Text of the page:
The Warsaw demonstration was organised by far-right groups as Poles celebrated their country's Independence Day, with the turn-out dwarfing that of previous years.
It attracted far-right and nationalist campaigners from elsewhere in Europe, including the UK’s Tommy Robinson, alongside protesters from Sweden, Germany and Slovakia.
The march was one of many events marking Poland's rebirth as a nation in 1918 after being wiped off the map for 123 years. Polish Independence Day marks the country regaining its sovereignty at the end of World War I after being partitioned and ruled since the late 18th century by Russia, Prussia and the Austro-hungarian Empire.
Earlier in the day, President Andrzej Duda attended several official ceremonies alongside European Union President Donald Tusk, a former Polish prime minister.
Poland has seen a surge in nationalist thinking and activity since the collapse of communism, following years of living behind the iron curtain. The country is believed to have the fifth highest number of far-right activists in the world, behind Germany, Hungary, the Czech Republic and the United States.
In the 2015 election, anti-EU populist nationalist party the League of Polish Families performed well, seemingly emboldening those with far-right leanings.
The march and the accompanying media attention has overshadowed the official state observances and other patriotic events.
Some participants expressed sympathy for xenophobic or white supremacist ideas, with one banner reading: “White Europe of brotherly nations.”
One participant interviewed on state television station TVP said he was taking part “to remove Jewry from power.”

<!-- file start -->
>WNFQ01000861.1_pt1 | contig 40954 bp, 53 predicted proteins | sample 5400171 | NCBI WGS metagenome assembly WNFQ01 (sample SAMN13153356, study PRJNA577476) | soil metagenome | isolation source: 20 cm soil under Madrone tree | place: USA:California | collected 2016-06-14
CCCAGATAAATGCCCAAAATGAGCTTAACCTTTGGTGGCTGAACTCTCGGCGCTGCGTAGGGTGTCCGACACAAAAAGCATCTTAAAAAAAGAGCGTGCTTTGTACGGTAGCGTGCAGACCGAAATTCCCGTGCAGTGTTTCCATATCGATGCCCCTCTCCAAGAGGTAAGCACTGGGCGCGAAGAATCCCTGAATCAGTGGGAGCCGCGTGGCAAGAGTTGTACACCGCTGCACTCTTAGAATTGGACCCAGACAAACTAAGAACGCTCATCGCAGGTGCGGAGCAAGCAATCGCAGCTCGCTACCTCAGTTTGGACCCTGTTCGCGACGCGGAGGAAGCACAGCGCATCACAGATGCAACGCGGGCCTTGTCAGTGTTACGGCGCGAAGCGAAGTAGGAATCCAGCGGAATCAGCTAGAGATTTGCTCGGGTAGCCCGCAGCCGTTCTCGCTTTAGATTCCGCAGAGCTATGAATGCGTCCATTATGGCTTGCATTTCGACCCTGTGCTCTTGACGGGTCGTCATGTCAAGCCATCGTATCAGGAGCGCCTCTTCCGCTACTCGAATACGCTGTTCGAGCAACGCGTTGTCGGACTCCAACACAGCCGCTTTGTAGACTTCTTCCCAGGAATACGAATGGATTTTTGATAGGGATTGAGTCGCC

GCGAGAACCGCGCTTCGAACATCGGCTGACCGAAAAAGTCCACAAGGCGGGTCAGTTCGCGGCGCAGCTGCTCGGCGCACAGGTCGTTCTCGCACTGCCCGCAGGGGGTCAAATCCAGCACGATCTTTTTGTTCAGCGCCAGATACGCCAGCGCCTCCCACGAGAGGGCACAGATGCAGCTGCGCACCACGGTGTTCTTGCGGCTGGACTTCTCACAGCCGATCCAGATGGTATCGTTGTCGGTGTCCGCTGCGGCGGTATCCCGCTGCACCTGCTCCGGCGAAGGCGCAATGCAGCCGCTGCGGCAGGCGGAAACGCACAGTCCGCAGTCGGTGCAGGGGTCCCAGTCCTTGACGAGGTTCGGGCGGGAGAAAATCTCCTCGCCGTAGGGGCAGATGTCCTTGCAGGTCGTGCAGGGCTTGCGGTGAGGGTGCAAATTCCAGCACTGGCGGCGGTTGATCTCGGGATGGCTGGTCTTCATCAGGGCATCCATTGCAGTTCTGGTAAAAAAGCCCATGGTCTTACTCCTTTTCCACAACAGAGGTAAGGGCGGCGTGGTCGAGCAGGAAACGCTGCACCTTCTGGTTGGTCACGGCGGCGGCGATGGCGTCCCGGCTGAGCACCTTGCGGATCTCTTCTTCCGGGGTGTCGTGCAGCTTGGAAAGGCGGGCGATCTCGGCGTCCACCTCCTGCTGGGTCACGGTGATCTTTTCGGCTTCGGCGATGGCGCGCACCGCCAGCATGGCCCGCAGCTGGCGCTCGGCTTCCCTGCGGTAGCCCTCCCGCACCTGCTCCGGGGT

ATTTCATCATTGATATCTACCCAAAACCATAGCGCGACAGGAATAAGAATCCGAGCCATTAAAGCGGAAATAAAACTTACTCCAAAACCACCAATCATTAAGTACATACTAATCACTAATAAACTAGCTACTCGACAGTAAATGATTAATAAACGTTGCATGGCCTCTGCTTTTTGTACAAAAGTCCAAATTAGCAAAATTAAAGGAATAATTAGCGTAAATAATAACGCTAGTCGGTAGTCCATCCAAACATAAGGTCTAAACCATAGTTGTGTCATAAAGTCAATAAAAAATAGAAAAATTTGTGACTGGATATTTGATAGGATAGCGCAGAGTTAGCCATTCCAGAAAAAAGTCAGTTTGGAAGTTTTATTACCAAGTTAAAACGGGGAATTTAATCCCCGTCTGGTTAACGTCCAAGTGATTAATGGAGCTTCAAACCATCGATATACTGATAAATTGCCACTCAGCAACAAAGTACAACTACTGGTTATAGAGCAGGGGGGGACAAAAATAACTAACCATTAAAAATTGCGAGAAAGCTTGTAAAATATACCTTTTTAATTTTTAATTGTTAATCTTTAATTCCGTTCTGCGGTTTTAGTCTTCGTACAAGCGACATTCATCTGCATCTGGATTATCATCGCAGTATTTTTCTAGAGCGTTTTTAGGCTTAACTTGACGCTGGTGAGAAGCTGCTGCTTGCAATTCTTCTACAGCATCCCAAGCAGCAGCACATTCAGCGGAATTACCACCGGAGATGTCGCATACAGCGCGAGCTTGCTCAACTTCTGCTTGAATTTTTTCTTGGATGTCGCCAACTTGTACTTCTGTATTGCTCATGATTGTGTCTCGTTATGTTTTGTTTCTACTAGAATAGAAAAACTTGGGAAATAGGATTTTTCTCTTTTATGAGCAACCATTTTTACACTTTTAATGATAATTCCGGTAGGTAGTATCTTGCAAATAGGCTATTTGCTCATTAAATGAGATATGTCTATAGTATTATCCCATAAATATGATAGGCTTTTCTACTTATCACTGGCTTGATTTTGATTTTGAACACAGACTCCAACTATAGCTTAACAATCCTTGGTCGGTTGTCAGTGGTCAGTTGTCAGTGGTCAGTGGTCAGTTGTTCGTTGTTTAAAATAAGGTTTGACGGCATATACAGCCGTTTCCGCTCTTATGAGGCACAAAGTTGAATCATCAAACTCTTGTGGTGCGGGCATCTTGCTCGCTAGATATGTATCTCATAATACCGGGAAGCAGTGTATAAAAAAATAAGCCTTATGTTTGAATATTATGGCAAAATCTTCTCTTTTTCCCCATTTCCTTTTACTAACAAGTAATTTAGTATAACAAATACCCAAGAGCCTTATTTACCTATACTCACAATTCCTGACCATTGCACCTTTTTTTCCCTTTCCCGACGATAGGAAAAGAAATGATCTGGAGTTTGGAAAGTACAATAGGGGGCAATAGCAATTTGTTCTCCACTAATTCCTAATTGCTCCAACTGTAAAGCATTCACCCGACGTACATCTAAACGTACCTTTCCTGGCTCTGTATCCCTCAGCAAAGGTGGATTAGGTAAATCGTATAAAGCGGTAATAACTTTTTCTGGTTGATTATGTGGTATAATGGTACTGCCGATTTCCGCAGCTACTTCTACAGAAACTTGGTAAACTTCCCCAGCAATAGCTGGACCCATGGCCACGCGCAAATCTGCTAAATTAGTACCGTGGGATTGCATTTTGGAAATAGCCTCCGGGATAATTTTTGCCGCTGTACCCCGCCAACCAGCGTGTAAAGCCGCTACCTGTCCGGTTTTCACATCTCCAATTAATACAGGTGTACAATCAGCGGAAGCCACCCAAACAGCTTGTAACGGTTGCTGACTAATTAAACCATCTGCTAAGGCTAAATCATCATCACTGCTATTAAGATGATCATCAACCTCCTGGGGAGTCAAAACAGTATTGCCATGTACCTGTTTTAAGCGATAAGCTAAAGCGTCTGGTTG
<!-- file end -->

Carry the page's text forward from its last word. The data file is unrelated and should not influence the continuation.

Participants marched under the slogan “We Want God”, words from an old Polish religious song that the US President, Donald Trump, quoted during a visit to Warsaw earlier this year.
Speakers talked of standing up against liberals and defending "traditional" Polish Christian values.
The organisers included the National-Radical Camp, the National Movement and the All Polish Youth, radical organisations that trace their roots to anti-Semitic groups active before World War II.
Many carried the national white and red flag while others set off flares and firecrackers, filling the air with red smoke. Some also carried banners depicting a falanga, a far-right symbol dating to the 1930s.
While the conservative ruling party was not involved in the march, TVP, the state broadcaster, called the event a “great march of patriots".
A smaller counter-protest by an anti-fascist movement also took place, while police and organisers kept the two groups apart to avoid the possibility of violent clashes.
Rafal Pankowski, head of the anti-extremist association Never Again, says that despite the references to God, the march should not be viewed as being inspired by religious beliefs.
“We know that Donald Trump is not the most religious man, and I think that most of the organisers are not very religious, either,” Mr Pankowski, a sociologist, said.
“But they use Christianity as a kind of identity marker, which is mostly about being anti-Islam now.”
Associated Press contributed to this report
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